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Exploring the feasibility of biopolymers as potential carriers in the formulation of amorphous solid dispersions - Gelatin 50PS & BSA

Ph D Defense
2020-08-26 17:00
KU Leuven, Aula van de Tweede Hoofdwet, 1.02 - Kasteelpark Arenberg 41
3001 Heverlee, Belgie

Promovendus/a: Timothy Pas

Promotor(en): Prof. dr. Guy Van den Mooter

Adequate aqueous solubility of active pharmaceutical ingredients (APIs) is a crucial factor for therapeutic effectiveness. Indeed, when a drug cannot dissolve, low and erratic absorption from the gastro-intestinal (GI) tract and hence low bioavailability will be the result. Today, it is estimated that more than fifty percent of the new potential APIs are exhibiting poor aqueous solubility/dissolution rates. This presents a challenge for pharmaceutical scientists, as many new chemical entities (NCEs) are abandoned early in the development phase unless there is a reasonable approach to modify or formulate these APIs. Over the past decades, many different formulation strategies have been developed to overcome the solubility problem for these poorly water soluble APIs. Since poor solubility can frequently be related to a drug’s strong crystal lattice (= long range order of molecules), tearing it down into “separate” molecules without this long range order (also called amorphization) is one of the options. On their own, however, amorphized drugs are not stable and crystallization is always lurking. As a result, amorphous drugs are (almost) never used as such but are molecularly dispersed in an inert carrier in the solid state which is called the formation of an amorphous solid dispersions (ASDs). The presence of such carriers is necessary to improve the stability of the amorphous APIs. Moreover, the carrier also plays an important role in maintaining supersaturation and in inhibiting precipitation following ASD-dissolution in the GI-tract. In most cases, hydrophilic (semi-)synthetic polymers or a combination of (semi-)synthetic polymeric materials are selected as carriers for ASDs as is evident from a large number of studies reported in scientific literature.

However, and maybe surprisingly, in contrast to (semi-)synthetic polymers, biopolymers (e.g. proteins, polysaccharides, etc.) have rarely been used as carriers in the formulation of ASDs despite their possibly very promising nature. This is evident for plasma proteins like e.g. albumin which, in pharmacokinetics, have already been widely studied for their drug-biopolymer binding interactions. Most likely, the introduction of biopolymers as carriers has been hampered by their limited stability, especially when exposed to harsh environmental conditions that potentially can result in chemical degradation (e.g. fragmentation, deamidation, hydrolysis or oxidation) and/or physical instability (aggregation, precipitation, conformational changes or denaturation). In fact, many biopolymer-unfavourable conditions (heat, shear stress) can be frequently encountered during common ASD-manufacturing processes such as spray drying, hot-melt extrusion, milling or freeze drying. Hence, a thorough investigation to understand the relationship between processing and physicochemical properties or micro-structure of the biopolymers and the poorly soluble drugs at the molecular or bulk level was required.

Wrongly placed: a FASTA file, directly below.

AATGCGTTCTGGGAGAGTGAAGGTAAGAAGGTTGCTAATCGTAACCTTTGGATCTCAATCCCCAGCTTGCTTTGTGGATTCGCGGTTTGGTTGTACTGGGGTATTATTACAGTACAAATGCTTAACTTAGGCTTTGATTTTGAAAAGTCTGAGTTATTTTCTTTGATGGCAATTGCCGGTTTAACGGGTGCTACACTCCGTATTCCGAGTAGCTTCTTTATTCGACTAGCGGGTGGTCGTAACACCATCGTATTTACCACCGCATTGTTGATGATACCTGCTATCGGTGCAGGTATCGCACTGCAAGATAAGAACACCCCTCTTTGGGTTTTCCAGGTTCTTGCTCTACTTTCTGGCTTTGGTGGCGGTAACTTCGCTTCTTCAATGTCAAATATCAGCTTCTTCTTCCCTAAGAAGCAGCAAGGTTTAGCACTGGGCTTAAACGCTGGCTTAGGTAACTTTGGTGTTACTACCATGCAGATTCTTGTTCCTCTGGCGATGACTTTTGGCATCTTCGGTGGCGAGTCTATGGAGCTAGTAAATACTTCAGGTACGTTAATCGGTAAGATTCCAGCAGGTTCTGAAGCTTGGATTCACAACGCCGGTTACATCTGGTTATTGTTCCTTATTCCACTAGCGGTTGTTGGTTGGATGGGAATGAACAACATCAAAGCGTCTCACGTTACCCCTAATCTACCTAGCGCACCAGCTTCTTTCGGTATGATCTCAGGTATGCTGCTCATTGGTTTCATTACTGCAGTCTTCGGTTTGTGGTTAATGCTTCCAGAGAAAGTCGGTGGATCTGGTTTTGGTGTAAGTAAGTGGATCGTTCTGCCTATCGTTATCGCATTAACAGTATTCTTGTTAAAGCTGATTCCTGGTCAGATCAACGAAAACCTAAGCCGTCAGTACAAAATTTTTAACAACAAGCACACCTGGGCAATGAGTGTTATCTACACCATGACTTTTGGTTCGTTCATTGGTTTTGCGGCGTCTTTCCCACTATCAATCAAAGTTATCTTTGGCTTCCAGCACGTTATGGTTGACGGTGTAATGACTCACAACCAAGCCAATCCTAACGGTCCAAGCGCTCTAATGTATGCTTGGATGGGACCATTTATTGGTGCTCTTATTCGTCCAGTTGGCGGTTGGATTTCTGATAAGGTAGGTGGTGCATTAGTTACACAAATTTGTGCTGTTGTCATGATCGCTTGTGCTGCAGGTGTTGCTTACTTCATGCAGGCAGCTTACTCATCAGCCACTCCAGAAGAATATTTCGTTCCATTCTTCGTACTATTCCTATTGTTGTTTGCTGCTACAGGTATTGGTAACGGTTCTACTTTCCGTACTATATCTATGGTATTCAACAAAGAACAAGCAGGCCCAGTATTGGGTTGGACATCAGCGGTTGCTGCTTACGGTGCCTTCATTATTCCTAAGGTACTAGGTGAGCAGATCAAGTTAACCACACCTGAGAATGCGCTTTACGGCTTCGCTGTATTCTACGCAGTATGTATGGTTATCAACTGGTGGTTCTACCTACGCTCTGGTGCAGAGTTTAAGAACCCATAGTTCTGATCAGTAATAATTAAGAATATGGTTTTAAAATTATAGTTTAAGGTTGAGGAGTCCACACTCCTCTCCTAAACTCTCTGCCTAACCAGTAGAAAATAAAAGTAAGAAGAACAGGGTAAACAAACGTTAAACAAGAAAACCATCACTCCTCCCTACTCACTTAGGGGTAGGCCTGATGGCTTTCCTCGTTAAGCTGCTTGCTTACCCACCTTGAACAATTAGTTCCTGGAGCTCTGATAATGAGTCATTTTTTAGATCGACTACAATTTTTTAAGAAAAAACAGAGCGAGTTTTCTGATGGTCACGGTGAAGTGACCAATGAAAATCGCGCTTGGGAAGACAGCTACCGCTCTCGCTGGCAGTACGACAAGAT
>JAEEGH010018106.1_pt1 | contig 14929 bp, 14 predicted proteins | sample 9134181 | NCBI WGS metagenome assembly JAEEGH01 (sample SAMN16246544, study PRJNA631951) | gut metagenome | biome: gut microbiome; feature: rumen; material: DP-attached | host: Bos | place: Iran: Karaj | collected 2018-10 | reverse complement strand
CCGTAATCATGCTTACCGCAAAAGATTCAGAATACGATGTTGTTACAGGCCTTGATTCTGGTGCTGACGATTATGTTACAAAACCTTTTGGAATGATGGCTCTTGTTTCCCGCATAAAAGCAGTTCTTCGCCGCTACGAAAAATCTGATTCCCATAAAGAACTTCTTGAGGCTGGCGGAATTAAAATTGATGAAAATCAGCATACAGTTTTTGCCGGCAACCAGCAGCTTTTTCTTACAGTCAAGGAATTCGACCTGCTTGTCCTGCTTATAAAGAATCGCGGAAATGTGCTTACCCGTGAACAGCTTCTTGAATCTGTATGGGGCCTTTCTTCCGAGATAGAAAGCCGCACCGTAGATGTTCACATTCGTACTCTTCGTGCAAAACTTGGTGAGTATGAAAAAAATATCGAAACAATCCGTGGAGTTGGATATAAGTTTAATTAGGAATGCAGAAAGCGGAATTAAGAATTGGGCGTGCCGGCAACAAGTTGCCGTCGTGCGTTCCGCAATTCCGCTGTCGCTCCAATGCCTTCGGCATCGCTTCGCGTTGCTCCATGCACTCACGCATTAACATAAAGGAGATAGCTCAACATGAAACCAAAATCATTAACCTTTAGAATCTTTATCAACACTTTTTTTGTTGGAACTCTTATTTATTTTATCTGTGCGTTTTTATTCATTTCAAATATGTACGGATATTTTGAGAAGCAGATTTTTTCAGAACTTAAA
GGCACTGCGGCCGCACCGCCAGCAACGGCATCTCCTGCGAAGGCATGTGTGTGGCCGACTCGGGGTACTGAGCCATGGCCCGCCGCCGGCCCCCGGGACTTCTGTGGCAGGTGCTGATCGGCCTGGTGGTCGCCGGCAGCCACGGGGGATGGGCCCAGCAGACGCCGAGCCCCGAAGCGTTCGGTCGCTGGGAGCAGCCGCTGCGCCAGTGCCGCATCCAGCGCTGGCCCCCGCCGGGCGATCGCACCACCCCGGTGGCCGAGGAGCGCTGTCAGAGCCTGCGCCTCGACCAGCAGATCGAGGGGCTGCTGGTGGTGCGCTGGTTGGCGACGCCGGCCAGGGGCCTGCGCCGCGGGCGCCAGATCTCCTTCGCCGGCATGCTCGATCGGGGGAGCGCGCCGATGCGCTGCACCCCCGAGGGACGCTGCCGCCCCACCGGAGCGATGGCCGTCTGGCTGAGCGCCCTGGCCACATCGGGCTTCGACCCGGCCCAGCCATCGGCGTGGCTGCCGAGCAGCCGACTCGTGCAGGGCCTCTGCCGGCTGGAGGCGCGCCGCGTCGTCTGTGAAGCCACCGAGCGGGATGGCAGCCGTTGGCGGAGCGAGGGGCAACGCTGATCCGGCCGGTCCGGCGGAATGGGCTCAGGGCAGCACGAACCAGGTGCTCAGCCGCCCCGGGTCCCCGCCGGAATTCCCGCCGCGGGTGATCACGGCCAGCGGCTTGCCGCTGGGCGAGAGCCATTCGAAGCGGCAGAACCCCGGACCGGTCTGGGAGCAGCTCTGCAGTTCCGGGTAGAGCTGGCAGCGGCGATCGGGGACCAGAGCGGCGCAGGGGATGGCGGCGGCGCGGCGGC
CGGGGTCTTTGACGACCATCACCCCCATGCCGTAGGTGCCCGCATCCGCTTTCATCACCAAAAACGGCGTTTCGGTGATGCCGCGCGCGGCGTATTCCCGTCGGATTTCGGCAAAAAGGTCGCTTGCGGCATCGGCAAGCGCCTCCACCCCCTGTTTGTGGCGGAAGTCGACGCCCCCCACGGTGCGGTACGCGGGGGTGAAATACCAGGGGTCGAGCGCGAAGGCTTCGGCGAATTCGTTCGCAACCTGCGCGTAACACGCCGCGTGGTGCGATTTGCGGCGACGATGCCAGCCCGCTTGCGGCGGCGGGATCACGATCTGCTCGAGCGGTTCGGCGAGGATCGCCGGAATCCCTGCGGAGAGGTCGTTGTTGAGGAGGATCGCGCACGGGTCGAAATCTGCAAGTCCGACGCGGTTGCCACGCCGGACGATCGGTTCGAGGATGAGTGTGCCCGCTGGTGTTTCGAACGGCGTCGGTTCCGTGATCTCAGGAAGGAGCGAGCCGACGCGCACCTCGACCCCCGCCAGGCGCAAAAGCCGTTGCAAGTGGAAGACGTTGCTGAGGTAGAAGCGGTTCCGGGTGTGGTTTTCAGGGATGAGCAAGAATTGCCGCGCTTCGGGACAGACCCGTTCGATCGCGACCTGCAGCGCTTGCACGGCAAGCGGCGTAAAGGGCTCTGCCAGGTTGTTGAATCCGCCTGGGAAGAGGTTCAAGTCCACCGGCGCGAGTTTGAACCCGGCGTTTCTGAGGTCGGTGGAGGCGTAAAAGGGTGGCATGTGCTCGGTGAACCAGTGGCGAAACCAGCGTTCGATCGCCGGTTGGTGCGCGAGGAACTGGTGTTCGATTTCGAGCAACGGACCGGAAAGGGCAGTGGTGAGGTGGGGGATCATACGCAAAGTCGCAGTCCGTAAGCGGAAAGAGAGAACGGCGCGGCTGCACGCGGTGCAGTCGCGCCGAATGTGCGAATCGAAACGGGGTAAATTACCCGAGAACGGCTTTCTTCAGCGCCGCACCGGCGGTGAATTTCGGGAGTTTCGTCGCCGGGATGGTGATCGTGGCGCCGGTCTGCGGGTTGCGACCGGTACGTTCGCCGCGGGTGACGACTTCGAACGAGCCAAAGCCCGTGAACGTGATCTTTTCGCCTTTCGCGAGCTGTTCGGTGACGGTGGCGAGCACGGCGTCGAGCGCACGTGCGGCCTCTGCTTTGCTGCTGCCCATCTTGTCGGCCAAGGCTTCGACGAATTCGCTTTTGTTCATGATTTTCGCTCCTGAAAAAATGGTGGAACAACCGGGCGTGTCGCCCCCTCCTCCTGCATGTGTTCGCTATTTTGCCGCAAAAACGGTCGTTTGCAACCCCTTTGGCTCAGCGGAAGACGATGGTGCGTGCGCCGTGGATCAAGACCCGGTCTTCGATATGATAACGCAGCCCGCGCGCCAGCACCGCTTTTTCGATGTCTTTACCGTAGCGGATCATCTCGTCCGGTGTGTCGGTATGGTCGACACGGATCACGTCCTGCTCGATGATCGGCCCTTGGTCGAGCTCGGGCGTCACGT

Based on the above rationale, this PhD-project explored whether biopolymers could be feasible carriers to prepare amorphous solid dispersions. In spite of this, the present research project addressed the feasibility of gelatin (50PS) and BSA as model carriers in order to understand the role of formulation and process factors/parameters. In addition, their outcome is also bench marketed against already established (semi-)synthetic polymers (HPMC, PVP, (Soluplus®) and PVPVA). Moreover, to be widely applicable, twelve structurally different, poorly soluble (= BCS Class II), model drugs were selected: carbamazepine, cinnarizine, diazepam, itraconazole, nifedipine, indomethacin, darunavir, ritonavir, fenofibrate, griseofulvin, ketoconazole and naproxen. This enabled the collection of knowledge that is broadly applicable. It was investigated whether (and how) the above mentioned model carriers could reversibly bind the model drugs, stabilize supersaturated drug solutions, be processed (biopolymer-compatible manufacturing techniques), result in ASDs (relevant production- and process parameters) and if they are prone to digestion. In the end, this resulted in a critical review of all collected data which tackled the million dollar question whether or not biopolymers (could) have the potential to become valuable alternatives compared to the already established (semi-)synthetic carriers within the ASD community. As will become apparent, still some work has to be done. Therefore a sneak peek into some preliminary data and future prospects for follow-up research are also highlighted.

All Dates

  • 2020-08-26 17:00

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